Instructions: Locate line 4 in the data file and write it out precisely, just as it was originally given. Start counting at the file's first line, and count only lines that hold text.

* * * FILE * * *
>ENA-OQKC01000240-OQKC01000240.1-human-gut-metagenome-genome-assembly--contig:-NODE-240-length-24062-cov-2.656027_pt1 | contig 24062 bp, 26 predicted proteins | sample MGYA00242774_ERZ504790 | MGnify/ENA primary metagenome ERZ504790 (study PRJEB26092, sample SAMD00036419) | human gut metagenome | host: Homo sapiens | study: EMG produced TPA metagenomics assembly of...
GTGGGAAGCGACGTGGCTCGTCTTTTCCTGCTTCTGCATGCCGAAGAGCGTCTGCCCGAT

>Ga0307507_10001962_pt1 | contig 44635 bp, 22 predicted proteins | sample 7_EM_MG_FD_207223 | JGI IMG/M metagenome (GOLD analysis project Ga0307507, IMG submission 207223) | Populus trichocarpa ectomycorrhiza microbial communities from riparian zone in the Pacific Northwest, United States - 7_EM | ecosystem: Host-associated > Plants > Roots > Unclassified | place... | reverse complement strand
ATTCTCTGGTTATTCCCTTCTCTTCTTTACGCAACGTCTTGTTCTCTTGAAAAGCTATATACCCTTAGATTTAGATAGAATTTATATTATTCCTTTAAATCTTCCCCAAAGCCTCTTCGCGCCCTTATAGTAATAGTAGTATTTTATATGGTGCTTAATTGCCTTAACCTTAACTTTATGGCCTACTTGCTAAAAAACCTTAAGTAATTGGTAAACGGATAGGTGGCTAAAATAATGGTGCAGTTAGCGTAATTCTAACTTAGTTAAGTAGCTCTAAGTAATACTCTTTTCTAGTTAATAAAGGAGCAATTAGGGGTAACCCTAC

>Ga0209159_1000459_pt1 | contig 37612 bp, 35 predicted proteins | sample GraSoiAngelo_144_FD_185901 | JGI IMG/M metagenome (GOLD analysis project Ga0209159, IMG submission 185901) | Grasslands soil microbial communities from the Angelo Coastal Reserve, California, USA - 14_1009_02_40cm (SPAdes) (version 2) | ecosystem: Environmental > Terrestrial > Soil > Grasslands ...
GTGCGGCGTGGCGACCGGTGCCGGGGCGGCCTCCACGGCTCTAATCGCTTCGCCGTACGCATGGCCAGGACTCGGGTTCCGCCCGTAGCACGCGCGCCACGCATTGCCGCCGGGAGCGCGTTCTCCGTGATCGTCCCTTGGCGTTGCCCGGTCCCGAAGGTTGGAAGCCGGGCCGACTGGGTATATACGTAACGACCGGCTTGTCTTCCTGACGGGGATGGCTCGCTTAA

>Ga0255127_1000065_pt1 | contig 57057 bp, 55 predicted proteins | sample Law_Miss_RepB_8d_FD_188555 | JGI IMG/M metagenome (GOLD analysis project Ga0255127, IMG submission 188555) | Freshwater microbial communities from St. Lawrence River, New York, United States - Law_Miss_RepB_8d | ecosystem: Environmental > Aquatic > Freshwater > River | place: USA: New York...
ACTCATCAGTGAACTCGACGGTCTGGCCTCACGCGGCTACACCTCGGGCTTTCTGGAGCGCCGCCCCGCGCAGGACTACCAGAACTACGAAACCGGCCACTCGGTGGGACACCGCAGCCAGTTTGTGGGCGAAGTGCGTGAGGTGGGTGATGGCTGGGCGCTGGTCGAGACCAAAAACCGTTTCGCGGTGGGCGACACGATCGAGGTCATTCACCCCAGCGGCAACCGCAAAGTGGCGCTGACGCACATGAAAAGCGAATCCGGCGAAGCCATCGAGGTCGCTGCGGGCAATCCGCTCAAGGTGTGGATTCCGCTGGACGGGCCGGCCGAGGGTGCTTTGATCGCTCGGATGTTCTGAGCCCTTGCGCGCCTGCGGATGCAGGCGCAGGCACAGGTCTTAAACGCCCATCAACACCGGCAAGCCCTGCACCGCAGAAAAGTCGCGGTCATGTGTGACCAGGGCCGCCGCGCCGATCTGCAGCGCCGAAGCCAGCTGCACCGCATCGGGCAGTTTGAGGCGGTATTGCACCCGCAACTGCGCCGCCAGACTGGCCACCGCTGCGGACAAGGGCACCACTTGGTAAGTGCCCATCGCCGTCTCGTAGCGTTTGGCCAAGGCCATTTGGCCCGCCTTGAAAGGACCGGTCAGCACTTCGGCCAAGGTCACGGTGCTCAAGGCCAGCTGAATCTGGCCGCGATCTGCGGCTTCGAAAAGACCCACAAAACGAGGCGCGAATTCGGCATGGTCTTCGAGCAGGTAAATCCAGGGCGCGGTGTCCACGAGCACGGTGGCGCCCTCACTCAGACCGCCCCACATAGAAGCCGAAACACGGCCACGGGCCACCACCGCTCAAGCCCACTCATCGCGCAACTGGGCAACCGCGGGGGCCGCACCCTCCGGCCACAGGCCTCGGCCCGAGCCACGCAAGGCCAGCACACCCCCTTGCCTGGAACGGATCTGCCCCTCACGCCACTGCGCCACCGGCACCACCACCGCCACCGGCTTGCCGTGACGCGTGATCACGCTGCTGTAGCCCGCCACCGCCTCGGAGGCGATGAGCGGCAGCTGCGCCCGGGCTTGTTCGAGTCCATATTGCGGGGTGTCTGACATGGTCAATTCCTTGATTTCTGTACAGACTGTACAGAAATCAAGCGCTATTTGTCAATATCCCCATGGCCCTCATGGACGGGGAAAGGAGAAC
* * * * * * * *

ATTCTCTGGTTATTCCCTTCTCTTCTTTACGCAACGTCTTGTTCTCTTGAAAAGCTATATACCCTTAGATTTAGATAGAATTTATATTATTCCTTTAAATCTTCCCCAAAGCCTCTTCGCGCCCTTATAGTAATAGTAGTATTTTATATGGTGCTTAATTGCCTTAACCTTAACTTTATGGCCTACTTGCTAAAAAACCTTAAGTAATTGGTAAACGGATAGGTGGCTAAAATAATGGTGCAGTTAGCGTAATTCTAACTTAGTTAAGTAGCTCTAAGTAATACTCTTTTCTAGTTAATAAAGGAGCAATTAGGGGTAACCCTAC